An Interview with Randi Hutter Epstein

The physician talks hormones, health literacy, and the trouble with "endopreneurs."

An Interview with Randi Hutter Epstein

In her book Aroused: The History of Hormones and How They Control Just about Everything, physician/author Randi Hutter Epstein, writer in residence with the Program for Humanities in Medicine at the Yale University School of Medicine, tells the stories of people affected adversely by hormones. As she points out, what we know about hormones has been learned in the last hundred years, and our harnessing of that information has allowed us to control — or at least impact — everything from what we look like to what turns us on.  

Aroused tells the story of the people who study the secretions of internal organs, and people with problems because of those secretions. What led you to share these stories?

I share the patient and scientist stories because I think we all learn better from stories rather than a list of facts. I know I do. I also like readers to get a variety of perspectives — from the scientist point of view, the clinician, and, of course, the patient who has endured the ailment or the treatment. I usually ask myself, “What’s the topic?” Then I ask, “What’s the story?” And, lastly, “Why am I telling this story? Why now?” Sometimes, I write that in a large font on the top of my page as I begin to write.

Often, it is desperate people or daring scientists who move our thinking and practice. What moves people to rebel in healthcare?

Passion plus fear. When it comes to desperate patients, they are worried about themselves, or perhaps were not happy with the experience they had with their own clinicians. That pushed them to take matters into their own hands — sometimes forging a path for the good of themselves and for others. Sometimes it led to dangerous decisions.

As for scientists, they are also, at times, compelled by a personal story. Or sometimes because they are frustrated with the pace of things. Again, sometimes they took leaps of faith which resulted in huge advances in our understanding. Other times, they — as flawed humans, as we all are — made mistakes and sent scientific understanding and treatments in the wrong direction.

But I think that’s what interests me: not just the story of one advance after another, but the decisions that both patients and doctors grappled with; what they did when they hit a fork in the road; and how sometimes we went along on a smooth path and sometimes we hit bumps along the way.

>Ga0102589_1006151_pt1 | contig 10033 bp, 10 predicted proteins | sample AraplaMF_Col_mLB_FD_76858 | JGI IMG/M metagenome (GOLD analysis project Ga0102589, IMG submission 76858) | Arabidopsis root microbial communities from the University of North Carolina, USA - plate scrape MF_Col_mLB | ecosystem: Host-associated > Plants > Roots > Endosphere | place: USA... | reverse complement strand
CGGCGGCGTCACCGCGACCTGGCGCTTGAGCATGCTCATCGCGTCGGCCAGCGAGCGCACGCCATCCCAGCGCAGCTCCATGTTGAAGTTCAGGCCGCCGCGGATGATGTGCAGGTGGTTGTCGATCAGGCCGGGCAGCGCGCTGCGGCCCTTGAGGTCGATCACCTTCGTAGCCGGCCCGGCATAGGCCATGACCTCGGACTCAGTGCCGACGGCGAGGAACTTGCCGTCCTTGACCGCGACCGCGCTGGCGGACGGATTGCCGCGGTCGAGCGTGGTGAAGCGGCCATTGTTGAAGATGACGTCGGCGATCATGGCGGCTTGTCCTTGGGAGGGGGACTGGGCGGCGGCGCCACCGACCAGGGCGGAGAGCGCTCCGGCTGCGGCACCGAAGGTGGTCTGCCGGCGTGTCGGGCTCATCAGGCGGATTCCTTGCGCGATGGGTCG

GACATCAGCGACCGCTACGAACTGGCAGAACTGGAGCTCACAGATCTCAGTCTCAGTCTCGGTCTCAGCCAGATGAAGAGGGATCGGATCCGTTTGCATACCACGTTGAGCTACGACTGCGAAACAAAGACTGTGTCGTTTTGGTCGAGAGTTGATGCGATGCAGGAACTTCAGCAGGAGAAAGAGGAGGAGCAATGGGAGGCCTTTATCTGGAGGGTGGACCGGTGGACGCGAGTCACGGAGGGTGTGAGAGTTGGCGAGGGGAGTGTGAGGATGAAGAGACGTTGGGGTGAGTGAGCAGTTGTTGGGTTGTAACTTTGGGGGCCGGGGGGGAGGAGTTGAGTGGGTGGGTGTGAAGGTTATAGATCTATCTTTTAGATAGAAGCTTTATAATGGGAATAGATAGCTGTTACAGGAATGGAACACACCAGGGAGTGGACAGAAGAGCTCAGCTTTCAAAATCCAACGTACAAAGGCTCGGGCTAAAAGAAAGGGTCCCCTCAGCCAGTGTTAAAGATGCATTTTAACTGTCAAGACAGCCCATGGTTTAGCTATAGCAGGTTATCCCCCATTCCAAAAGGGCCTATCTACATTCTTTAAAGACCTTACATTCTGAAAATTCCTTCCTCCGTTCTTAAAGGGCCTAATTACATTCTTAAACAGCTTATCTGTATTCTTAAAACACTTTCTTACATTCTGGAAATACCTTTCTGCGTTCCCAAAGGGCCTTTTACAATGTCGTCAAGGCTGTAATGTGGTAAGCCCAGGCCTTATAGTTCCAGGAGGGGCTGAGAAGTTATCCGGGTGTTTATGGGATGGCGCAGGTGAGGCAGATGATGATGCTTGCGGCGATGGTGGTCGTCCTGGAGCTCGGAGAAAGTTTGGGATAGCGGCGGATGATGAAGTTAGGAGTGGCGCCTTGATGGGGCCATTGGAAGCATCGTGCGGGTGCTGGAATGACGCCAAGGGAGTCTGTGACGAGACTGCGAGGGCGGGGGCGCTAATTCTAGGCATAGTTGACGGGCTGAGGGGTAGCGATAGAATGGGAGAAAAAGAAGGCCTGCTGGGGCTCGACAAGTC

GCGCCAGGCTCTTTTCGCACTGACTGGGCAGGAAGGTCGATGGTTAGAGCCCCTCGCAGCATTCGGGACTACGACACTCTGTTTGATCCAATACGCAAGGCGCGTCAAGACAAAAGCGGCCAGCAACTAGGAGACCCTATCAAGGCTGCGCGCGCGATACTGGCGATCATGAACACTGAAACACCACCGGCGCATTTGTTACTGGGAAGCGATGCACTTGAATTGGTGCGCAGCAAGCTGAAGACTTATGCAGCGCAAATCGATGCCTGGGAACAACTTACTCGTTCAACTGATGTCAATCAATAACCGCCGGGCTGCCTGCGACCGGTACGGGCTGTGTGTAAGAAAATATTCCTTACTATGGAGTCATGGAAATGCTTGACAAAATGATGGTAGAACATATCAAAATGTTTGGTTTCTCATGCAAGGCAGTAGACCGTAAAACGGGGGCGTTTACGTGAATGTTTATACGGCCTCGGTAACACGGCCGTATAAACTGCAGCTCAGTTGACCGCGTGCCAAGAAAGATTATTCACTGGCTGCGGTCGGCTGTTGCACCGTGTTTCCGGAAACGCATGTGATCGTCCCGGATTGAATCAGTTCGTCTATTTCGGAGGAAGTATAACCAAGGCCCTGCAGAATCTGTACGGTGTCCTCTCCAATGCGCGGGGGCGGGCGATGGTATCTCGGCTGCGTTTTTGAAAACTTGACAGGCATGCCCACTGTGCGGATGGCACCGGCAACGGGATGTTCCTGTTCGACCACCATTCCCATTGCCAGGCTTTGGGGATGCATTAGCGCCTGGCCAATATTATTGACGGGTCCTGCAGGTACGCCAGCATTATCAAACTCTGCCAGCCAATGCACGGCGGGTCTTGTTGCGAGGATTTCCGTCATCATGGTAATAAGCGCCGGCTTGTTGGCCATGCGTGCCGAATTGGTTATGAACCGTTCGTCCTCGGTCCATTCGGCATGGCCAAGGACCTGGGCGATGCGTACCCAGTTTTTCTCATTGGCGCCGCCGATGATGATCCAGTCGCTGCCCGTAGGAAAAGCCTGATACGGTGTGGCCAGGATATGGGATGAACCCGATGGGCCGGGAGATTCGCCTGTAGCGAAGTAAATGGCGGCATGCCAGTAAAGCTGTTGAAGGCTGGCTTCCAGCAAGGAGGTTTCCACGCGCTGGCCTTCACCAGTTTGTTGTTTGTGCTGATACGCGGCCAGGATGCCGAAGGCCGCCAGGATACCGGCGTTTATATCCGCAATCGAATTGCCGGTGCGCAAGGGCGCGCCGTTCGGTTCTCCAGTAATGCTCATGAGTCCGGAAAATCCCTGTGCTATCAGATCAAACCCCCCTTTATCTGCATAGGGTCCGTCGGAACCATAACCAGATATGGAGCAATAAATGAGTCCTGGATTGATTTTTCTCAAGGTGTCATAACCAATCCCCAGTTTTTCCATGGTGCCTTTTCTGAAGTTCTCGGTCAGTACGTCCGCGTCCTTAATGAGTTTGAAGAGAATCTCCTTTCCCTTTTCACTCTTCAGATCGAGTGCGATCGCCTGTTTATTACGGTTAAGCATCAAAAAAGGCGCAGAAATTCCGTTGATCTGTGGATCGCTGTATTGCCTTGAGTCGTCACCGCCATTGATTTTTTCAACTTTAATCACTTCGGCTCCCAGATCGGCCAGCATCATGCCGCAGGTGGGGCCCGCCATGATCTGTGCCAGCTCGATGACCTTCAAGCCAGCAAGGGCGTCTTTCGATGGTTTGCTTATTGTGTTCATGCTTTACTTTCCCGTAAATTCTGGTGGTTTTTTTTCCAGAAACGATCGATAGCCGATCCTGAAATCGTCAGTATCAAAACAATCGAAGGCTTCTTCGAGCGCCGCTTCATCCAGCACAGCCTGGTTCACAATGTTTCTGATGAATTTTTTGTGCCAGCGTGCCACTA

The incredible discoveries and outrageous claims from “endopreneurs” concerning hormones are both fascinating and concerning. How should public statements and scientific claims be vetted or reviewed?

I think we need more scientists and writers to communicate science accurately to drown out all the hoaxes. We also need more regulation over supplements. When something is a drug, there are strict guidelines about what you can say it does or doesn’t do. We need to teach science literacy in schools so [that] children aren’t duped.

How much science should the general public understand?

All of it. That should be my short answer. But I do think that communication between scientists and the population at large is crucial to appreciate the ever-present uncertainties in decision making, and to value what good scientists do to help us appreciate our complex bodies and the decisions we make to prevent disasters both within ourselves and the world at large.

Should our view change of people whose deviant behavior has an endocrine aspect to it?

For years, we’ve been trying to understand the brain chemistry of criminals and deviant behavior. I applaud these efforts — the research is fascinating. But understanding chemistry gone awry does not make a guilty person innocent. Ideally, we would be able to pinpoint faulty brain connections early on and fix them. Then we would have an ideal world. Researchers have tried. I write about them in Aroused. But, so far, we haven’t been able to understand humans well enough to create a perfect society. While we do agree about certain inhuman behavior (murder, for instance), I’m not sure — even if we had the ability to do it — whether we would agree or should agree on the perfect human traits and design ourselves accordingly.

There is a strong relationship between hormones and issues related to sex, from the development of males/females to sexual desire and, ultimately, aging. How close is the relationship between sexual issues and hormones?

I think we are understanding more and more the relationship between hormones and the development of genitalia and glands. We are beginning to unravel how these early hormonal surges in the fetus impact the developing brain. We know there is a big difference between gender identity (how you consider yourself) versus sexual desire (to whom you are attracted). I think we are learning, for sexual desire, that we are our chemistry. So, yes, attraction has to do with our inner chemistry and that of the person we lust/lure. But I’m not sure we will ever boil that down to a mathematical formula of hormones.

Have hormones made the world a better place?

We are our hormones, so they have made us who we are. We are, after all, our chemistry.

[Photo by Nina Subin.]

Tyler Cymet, DO, is the chief of Clinical Education at the American Association of Colleges of Osteopathic Medicine and is a clinical associate professor at the New York Institute of Technology, College of Osteopathic Medicine and sees patients in the emergency department at the University of Maryland Capital Region. He is also the author of Health Info to Go: General Medicine and Addictionary: Guide to Drug User Terminology.

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